I told myself that if it wasn't raining, I'd be back in the morning.
Morning came, and I grabbed the flyrod and headed back over to the pond.The bite was a bit slower, but the fish I did catch on the fly turned out to be nice ones, even had another take me for an across-the-pond, drag-peeling fight! Exhilarating!!

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...and the final fish of the day before they shut down and the bite stopped.

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Well, there you have it. I can finally say I caught fish on a fly rod! I cannot believe the difference in the fight, as some of those bass really gave me some real battles! I know the method I used to catch them isn't exactly conventional or considered "pure", but I couldn't care less about that as I just wanted the experience. The tiny piece of nightcrawler literally just cover the tip of the hook, just enough for scent. That was the deciding factor. Without it, those fish were not interested. Glad I made that choice. I also found I still have a ways to go as far as accuracy on my casts, as I got hung up a few times as well. But I learned a lot as far as hooking and fighting fish on the fly, and also learned that I need to learn how to set the hook on fish that bite from a distance as I missed a couple of strikes at great distances. I'll get it. ;-) I think you guys may have created a fly fishing monster, as I really enjoyed myself and plan to do it again. May not be my main way to fish, but I love having it in my arsenal!! I leave you guys with a little video I took while digging a decent bass (mentioned above). Sorry if the quality sucks, was pretty tough to hold and battle a bass with the flyrod and record with my phone LOL!! Special note to Stanley: thanks for all the tips my friend. As you can see, they all came to a head and helped me turn a miserable rainy day into a very productive evening!!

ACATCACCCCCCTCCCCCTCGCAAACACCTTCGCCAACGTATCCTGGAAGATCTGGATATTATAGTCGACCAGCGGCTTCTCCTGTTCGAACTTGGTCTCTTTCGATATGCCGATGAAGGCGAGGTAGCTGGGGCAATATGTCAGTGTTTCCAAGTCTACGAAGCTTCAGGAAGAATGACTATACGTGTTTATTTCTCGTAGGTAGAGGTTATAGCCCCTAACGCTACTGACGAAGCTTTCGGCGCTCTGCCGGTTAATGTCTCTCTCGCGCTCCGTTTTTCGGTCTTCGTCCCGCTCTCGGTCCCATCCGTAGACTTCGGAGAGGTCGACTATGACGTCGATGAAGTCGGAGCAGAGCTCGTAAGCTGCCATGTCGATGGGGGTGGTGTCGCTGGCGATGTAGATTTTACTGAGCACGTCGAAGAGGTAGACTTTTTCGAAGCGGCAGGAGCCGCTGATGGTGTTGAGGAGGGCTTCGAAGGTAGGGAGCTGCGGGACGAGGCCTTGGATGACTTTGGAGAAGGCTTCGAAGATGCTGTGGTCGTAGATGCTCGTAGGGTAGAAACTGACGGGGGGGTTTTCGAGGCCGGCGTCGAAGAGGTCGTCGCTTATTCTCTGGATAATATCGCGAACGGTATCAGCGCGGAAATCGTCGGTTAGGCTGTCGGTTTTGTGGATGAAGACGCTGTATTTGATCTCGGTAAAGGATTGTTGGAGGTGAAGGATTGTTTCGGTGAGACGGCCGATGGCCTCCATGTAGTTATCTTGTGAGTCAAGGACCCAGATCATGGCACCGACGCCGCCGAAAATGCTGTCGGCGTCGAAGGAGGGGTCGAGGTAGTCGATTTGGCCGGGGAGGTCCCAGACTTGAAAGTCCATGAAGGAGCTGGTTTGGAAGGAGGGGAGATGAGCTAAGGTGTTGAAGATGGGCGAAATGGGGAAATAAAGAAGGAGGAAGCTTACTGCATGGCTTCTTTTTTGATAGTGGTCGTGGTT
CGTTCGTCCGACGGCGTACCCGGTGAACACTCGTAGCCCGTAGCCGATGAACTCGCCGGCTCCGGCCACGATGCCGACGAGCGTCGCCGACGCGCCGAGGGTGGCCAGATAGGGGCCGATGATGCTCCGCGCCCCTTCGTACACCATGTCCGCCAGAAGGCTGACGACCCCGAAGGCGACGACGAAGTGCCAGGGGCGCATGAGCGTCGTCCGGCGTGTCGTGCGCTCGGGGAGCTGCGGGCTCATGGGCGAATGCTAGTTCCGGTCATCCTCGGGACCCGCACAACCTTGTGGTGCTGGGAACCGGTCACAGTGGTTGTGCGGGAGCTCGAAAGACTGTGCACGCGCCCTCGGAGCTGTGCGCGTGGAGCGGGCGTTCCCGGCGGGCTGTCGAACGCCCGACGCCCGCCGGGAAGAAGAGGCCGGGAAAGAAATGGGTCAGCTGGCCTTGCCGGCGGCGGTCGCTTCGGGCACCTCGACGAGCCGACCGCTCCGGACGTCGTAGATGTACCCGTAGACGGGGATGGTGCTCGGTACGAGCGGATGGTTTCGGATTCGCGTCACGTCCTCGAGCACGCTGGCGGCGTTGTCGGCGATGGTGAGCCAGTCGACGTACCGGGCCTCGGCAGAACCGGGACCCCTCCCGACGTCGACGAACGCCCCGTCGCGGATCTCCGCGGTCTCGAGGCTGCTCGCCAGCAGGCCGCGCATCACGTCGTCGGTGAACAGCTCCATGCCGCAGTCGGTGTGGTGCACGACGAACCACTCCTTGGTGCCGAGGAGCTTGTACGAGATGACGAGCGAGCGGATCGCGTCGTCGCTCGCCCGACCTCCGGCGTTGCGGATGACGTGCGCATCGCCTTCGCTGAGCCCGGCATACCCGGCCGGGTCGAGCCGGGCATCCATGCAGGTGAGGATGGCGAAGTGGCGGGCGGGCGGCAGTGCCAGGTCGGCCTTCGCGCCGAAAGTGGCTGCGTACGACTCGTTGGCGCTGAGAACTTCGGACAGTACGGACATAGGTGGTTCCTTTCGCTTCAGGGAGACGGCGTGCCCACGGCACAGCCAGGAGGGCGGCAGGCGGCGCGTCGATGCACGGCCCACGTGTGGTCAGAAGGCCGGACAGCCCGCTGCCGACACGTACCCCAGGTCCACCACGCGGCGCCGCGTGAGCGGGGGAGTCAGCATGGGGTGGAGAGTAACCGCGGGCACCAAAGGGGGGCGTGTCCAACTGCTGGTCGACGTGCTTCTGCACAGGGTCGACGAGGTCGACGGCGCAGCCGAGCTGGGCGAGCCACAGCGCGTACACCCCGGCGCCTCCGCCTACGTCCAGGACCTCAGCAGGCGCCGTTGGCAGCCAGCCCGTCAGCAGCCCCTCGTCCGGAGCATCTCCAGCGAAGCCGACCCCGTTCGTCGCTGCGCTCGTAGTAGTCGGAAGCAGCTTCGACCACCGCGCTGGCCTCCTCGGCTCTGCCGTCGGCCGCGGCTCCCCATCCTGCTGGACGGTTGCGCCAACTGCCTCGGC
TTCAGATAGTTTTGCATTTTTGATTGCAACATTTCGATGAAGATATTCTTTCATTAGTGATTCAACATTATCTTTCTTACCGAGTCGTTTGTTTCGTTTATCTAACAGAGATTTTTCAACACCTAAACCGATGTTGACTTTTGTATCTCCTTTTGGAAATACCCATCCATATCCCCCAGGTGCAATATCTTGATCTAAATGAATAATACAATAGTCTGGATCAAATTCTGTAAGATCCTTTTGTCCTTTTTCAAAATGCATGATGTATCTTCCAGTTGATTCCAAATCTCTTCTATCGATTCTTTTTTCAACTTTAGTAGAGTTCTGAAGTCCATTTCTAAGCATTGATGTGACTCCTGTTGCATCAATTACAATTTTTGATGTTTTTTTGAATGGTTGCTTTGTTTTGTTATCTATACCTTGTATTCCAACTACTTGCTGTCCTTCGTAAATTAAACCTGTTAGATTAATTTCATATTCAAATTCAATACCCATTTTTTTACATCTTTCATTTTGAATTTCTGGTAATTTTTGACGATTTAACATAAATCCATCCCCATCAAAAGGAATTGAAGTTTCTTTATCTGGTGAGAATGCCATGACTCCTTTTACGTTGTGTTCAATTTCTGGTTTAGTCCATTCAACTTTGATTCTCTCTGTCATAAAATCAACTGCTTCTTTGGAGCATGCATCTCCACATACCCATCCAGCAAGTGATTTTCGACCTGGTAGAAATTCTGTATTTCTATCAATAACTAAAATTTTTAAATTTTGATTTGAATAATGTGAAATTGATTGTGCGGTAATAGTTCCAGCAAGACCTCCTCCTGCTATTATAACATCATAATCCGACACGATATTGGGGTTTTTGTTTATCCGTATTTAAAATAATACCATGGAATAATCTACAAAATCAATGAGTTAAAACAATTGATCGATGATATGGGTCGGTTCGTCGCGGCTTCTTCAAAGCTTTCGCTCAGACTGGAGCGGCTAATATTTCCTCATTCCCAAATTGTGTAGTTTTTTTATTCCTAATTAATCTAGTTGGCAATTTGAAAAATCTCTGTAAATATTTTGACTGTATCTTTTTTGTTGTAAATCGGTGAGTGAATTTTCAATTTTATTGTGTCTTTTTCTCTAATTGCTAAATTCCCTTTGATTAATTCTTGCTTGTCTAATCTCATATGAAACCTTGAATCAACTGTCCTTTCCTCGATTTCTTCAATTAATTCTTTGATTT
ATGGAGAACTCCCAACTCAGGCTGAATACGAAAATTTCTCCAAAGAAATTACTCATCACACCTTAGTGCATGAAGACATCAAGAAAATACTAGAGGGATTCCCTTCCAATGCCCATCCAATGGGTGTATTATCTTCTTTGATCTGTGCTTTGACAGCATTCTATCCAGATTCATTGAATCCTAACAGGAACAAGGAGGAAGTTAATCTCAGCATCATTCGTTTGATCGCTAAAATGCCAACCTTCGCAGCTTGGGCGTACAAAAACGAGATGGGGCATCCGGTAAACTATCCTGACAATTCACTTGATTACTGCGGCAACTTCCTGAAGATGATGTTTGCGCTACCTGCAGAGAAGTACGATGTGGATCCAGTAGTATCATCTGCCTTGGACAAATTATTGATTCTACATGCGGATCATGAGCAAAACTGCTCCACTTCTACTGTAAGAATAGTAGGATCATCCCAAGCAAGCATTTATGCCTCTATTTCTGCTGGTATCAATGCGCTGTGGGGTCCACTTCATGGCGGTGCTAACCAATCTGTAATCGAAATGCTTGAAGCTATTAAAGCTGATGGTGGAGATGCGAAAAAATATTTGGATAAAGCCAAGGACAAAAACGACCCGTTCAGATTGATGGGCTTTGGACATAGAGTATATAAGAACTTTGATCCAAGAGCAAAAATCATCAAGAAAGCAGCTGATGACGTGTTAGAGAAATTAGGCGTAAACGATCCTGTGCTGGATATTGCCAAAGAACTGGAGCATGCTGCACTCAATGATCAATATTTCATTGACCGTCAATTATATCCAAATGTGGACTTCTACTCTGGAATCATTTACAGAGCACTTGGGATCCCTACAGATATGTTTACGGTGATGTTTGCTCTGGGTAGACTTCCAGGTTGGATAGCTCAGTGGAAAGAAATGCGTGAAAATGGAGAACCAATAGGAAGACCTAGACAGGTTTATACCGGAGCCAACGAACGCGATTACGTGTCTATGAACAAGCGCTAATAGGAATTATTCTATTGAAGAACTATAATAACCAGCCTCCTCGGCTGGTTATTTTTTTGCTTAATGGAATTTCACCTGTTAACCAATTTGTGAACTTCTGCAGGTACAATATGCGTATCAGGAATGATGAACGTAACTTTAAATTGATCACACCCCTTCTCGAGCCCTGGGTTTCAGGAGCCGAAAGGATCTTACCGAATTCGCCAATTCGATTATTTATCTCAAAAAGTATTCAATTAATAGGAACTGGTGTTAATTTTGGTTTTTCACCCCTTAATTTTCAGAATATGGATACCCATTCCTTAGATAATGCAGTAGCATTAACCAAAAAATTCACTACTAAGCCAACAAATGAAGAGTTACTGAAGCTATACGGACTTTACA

http://youtu.be/3RR7xEfebu0

;-)
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Re: I DID IT! Great Valley, NY

Postby Yellowstone7 » Sun Sep 08, 2013 6:21 pm

Hi Chuck and Everyone:

What a great story and a nice first fish on a flyrod! I had a feeling that you would be catching a Largemouth Bass as your first fish and I was right. Under the right conditions (e.g. early morning, late evening and clouded over rainy days) the Largemouth are great fish to catch on a flyrod. Tipping the end of the hook with a piece of night crawler is a stroke of genius and brought you success. Any way you can catch a nice fish is a good way. A 2-3 pound Jumping Largemouth is a respectable fish on a long and limber flyrod any day! Congratulations. :lol:

You did a great job with the short video too! Taking a chance here as you can easily drop your iPhone into the pond with slippery hands. The fish jumped very nicely for the video. Now you see why I got so involved in making the jumping fish for RWFF just to bring it the right amount of realism. LOL

When you cast long distances to a fish using a wet fly you should always keep the rod level and pointed at the fish while you retrieve your fly with short jerks. This will take up the slack in the line and you can set the hook better that way by raising your rod tip and pulling back simultaneously on the fly line when a fish strikes. Slack is always a big problem in flyfishing. I am sure you will get this with more flyfishing hours under your belt. :P

Again, my congratulations on your first flyrod fish. Now maybe we have created a flyfishing addict in you. Don't forget to tell old Cutch about this. He will be thrilled as well! :P

Regards,

Stanley
Stanley (Yellowstone7)

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Re: I DID IT! Great Valley, NY

Postby wyldechylde77 » Mon Sep 09, 2013 12:28 am